• Implementing and improving compliance with the Lonmin Sustainable Development Standards.
  • Implementing and improving compliance with the Fatal Risk Control Protocols.

Emergency preparedness planning and procedures are in place, and mock emergencies are set up for employees to practise the procedures in place.

  1. * LTIFR = LTIs (317) x 1 million / hours worked (906,495,18.54)
  2. ** A Level 3 injury is defined as an injury that causes an irreversible disability.

Stoppages

Section 54 stoppages are work stoppages imposed by the Department of Mineral Resources (DMR), in terms of Section 54 of the Mine Health and Safety Act. Safety inspectors may halt the operations of an entire mine by imposing a Section 54 stoppage if they deem mining conditions to be unsafe in any way. Over 2013 the number of section 54 stoppages imposed on our operations declined from 37 to 18, and so, consequently, has the number of days lost as a result of these stoppages (74.5***). An important initiative this year has been the building of relationships with representatives of the DMR to better understand what is expected of our Company, and to proactively fix potentially unsafe mining conditions before a stoppage is imposed.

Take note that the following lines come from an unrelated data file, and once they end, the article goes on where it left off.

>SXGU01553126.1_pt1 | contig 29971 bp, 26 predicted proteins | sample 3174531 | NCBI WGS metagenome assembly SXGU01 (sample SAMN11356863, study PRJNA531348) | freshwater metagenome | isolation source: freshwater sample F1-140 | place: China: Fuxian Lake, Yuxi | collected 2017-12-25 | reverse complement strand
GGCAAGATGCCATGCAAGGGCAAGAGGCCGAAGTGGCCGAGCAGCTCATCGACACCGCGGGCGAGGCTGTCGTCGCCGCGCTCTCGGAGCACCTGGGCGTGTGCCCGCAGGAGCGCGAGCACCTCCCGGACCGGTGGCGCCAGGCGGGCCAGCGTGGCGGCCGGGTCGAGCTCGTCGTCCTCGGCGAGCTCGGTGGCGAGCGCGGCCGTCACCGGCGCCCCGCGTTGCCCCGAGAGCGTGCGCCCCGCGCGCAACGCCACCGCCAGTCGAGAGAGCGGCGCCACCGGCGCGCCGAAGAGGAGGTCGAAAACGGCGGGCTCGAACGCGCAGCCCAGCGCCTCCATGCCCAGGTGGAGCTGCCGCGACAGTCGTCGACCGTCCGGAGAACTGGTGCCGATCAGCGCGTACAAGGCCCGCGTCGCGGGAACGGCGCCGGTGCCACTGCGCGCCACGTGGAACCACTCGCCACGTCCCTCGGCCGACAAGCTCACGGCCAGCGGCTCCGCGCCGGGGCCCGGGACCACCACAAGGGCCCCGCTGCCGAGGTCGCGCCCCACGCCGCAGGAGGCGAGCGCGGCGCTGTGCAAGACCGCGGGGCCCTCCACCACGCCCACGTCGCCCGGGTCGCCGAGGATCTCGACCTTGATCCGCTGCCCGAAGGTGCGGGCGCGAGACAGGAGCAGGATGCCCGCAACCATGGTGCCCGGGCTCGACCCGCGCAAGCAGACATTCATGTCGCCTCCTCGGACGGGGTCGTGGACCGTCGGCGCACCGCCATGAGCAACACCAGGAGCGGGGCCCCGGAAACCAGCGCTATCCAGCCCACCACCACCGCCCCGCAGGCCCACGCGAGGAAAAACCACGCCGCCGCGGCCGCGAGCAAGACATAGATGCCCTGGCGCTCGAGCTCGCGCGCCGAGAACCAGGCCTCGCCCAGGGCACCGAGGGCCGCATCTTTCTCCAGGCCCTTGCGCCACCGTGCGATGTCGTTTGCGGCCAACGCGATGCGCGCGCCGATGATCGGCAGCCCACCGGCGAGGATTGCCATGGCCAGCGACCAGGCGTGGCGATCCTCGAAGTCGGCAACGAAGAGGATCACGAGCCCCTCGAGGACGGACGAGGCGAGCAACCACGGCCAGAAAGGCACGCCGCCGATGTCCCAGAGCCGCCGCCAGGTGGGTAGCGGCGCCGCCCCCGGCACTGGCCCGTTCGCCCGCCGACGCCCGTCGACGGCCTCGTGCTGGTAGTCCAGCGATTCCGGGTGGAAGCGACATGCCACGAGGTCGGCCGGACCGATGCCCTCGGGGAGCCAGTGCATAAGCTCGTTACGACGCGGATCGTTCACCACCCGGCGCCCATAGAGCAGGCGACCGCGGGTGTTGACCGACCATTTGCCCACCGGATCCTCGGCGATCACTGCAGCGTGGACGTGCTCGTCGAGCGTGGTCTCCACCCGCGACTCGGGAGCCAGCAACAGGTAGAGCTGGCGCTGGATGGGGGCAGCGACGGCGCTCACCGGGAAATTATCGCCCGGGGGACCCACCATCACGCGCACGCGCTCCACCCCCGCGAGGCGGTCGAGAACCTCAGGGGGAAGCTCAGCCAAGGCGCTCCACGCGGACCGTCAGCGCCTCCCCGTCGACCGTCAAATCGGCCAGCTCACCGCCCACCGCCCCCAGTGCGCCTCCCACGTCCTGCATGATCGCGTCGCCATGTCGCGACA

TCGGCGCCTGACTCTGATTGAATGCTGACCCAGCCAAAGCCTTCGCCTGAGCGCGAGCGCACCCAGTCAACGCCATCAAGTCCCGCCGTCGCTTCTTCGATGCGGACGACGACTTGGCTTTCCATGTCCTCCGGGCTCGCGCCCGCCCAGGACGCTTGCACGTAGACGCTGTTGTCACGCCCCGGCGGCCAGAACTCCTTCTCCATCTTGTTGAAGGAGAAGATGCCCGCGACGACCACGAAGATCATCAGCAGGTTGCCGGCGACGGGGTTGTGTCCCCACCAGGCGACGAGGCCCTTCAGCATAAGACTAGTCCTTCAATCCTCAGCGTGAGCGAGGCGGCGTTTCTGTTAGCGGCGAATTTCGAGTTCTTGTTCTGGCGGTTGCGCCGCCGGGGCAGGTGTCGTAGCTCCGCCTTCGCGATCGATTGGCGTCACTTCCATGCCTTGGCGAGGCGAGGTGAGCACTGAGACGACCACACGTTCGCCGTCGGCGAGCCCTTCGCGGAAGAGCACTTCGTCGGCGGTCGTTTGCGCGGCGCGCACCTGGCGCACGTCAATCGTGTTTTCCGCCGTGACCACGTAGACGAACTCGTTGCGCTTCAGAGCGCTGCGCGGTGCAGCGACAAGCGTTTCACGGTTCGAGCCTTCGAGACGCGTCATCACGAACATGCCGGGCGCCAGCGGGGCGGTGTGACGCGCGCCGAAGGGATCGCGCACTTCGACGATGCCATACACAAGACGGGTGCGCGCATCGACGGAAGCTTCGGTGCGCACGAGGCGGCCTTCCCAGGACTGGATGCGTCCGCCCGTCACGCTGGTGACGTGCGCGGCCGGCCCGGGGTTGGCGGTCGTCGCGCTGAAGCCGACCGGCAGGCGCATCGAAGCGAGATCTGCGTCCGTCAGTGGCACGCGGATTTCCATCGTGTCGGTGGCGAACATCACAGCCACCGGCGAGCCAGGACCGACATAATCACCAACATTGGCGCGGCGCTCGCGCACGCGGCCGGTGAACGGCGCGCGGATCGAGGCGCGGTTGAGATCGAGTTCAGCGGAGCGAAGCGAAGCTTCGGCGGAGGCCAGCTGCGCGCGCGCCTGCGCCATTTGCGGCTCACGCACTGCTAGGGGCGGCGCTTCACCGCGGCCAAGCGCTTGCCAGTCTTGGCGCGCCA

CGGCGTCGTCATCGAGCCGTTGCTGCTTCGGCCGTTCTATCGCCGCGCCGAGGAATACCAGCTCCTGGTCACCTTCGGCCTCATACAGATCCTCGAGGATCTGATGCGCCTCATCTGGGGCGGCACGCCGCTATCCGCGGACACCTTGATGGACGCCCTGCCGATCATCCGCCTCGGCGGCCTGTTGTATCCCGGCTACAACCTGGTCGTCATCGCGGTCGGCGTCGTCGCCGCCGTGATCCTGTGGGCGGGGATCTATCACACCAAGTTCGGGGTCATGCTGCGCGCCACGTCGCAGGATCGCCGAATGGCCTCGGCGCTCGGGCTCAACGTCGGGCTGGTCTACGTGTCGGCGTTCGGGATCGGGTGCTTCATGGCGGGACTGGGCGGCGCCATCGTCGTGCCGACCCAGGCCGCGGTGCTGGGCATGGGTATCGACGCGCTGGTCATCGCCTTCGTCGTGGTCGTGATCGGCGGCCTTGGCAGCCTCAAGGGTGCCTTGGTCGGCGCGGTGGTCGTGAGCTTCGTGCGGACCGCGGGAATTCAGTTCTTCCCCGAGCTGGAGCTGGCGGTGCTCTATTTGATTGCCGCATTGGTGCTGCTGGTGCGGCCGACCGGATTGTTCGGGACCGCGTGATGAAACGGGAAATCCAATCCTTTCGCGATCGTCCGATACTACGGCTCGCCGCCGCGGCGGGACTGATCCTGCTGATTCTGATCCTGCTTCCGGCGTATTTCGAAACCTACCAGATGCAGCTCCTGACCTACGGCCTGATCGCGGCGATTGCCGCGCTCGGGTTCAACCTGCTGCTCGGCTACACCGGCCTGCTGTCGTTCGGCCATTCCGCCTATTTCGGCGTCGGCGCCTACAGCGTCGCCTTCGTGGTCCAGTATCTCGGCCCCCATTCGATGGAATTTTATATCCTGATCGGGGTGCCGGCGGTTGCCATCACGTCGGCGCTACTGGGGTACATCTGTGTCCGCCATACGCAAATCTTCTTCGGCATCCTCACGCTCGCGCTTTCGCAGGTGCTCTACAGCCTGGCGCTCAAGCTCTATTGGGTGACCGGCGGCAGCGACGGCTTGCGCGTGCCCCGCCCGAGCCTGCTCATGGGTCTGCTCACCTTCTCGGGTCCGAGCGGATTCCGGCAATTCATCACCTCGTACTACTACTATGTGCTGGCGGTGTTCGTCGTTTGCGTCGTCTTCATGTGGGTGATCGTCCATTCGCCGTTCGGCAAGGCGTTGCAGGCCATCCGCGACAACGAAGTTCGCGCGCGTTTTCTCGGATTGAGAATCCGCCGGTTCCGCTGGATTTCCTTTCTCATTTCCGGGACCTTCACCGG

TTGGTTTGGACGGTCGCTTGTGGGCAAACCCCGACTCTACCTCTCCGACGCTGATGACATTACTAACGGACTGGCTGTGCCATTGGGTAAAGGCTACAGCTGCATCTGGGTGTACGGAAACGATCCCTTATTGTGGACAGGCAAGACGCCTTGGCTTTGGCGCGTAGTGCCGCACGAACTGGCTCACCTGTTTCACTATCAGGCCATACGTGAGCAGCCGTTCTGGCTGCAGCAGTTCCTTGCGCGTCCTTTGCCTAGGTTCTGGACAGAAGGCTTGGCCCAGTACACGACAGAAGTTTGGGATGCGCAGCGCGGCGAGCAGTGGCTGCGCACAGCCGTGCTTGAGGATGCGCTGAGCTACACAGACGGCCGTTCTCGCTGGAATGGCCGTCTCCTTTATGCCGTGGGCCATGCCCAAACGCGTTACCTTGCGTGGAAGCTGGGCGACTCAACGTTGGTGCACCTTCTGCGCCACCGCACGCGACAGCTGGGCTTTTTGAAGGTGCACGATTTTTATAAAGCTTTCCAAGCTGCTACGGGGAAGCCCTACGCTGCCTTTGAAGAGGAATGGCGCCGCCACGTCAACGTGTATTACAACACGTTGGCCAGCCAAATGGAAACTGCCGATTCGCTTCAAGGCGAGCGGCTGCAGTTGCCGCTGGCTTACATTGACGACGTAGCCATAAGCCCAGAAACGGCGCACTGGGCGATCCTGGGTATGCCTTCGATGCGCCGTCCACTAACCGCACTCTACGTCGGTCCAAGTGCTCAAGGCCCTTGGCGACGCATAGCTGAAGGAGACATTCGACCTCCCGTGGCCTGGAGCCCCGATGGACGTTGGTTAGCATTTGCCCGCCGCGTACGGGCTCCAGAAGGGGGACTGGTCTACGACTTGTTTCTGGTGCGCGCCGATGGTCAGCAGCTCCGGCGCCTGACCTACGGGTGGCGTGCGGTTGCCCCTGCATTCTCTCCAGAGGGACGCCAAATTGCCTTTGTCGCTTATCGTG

1. *** This figure excludes a 20-day Section 54 stoppage at the Karee Clinic as it had no direct impact on PGM production.

Contractor and supply chain safety

A pre-qualification safety assessment is one of the steps entrenched in our supply chain process, meaning we assess all new vendors to ensure they meet our safety requirements before awarding them contracts.

Together with other industry partners, such as Anglo American Platinum and Murray & Roberts, we are in the process of establishing a non-profit organisation (NPO) that will serve as a platform for collaborative contractor management across the industry. This is intended to create an enabling environment between mining companies and contractors, for the sharing of best practices and standardisation with the aim of working towards zero harm.

External factors influencing safety

Zero Harm to everyone
The winning entry for
our Lonmin Safety
Slogan competition

We have previously indicated our concern about the effects that our employees' home environments can have on safety, as a result of stress, substance abuse and fatigue. In 2013 we looked specifically at fatigue management programmes, and have actively begun trying to increase awareness of the risk of injuries happening at home.

During 2013 a competition was launched among high schools in the GLC to identify a safety slogan for Lonmin. The idea of the competition was to enhance awareness of safety risks not just at work, but in every area of life. Eleven area winners were selected before an overall winner was chosen.

The winning slogan was “Zero harm to everyone, everywhere, everyday” and was entered by Ezekiel Tshubyane.

GRI
3.9
Data measurement techniques and the bases of calculations, including assumptions and techniques underlying estimations applied to the compilation of the Indicators and other information in the report.
SO8
Monetary value of significant fines and total number of non-monetary sanctions for non-compliance with laws and regulations.
LA7
Rates of injury, occupational diseases, lost days and absenteeism and total number of work-related fatalities by region and by gender.